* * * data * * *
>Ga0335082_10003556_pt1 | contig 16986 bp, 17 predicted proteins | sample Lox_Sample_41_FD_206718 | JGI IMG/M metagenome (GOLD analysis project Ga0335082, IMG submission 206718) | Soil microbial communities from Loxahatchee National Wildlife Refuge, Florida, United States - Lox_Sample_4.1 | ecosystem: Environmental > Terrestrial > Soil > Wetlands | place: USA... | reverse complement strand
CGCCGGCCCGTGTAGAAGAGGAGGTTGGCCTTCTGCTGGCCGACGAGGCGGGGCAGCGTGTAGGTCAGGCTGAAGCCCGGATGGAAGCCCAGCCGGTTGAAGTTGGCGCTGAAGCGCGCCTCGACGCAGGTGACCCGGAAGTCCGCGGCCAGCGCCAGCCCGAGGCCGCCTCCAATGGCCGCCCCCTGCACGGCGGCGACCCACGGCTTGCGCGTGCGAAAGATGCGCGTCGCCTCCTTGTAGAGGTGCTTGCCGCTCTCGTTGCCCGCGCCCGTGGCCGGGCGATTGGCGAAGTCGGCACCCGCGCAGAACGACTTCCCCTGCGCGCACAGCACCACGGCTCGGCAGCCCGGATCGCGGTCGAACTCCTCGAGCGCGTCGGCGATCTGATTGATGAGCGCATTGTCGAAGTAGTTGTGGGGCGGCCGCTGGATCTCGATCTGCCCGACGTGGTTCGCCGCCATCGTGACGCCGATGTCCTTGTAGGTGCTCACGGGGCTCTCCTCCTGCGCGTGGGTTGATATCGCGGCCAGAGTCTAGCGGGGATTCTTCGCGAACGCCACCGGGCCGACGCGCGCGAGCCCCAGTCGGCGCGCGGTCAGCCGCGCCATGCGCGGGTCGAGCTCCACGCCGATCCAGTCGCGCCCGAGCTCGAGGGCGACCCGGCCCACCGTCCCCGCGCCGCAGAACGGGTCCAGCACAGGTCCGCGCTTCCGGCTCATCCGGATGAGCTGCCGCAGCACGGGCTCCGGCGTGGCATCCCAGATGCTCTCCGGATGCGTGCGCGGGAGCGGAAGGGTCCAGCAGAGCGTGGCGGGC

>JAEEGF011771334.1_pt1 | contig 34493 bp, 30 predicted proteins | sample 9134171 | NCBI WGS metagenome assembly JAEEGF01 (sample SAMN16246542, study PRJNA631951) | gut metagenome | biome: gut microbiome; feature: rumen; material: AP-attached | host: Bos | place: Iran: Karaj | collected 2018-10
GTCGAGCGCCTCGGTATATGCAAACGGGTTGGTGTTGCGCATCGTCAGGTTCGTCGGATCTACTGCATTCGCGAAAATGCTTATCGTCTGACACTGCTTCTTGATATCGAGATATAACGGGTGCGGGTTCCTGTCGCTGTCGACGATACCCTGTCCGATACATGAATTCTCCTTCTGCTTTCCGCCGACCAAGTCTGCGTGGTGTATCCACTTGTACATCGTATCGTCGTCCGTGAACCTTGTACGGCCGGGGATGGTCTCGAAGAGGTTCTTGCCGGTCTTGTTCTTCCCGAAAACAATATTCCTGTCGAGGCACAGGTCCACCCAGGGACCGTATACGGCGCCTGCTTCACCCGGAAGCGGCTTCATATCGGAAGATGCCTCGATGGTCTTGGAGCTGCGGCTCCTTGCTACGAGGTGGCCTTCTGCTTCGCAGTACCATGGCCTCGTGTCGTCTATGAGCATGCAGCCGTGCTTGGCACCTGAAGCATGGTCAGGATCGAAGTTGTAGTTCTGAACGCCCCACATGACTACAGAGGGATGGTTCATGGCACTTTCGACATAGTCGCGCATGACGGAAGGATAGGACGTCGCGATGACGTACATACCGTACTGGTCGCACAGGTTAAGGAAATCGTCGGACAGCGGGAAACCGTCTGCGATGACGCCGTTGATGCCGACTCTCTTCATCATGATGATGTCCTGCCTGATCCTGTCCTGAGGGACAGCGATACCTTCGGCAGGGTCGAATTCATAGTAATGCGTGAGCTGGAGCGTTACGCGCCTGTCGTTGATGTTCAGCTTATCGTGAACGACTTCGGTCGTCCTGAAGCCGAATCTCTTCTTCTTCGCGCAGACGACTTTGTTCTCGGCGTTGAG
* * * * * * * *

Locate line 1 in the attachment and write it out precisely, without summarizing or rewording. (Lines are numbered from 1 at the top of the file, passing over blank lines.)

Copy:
>Ga0335082_10003556_pt1 | contig 16986 bp, 17 predicted proteins | sample Lox_Sample_41_FD_206718 | JGI IMG/M metagenome (GOLD analysis project Ga0335082, IMG submission 206718) | Soil microbial communities from Loxahatchee National Wildlife Refuge, Florida, United States - Lox_Sample_4.1 | ecosystem: Environmental > Terrestrial > Soil > Wetlands | place: USA... | reverse complement strand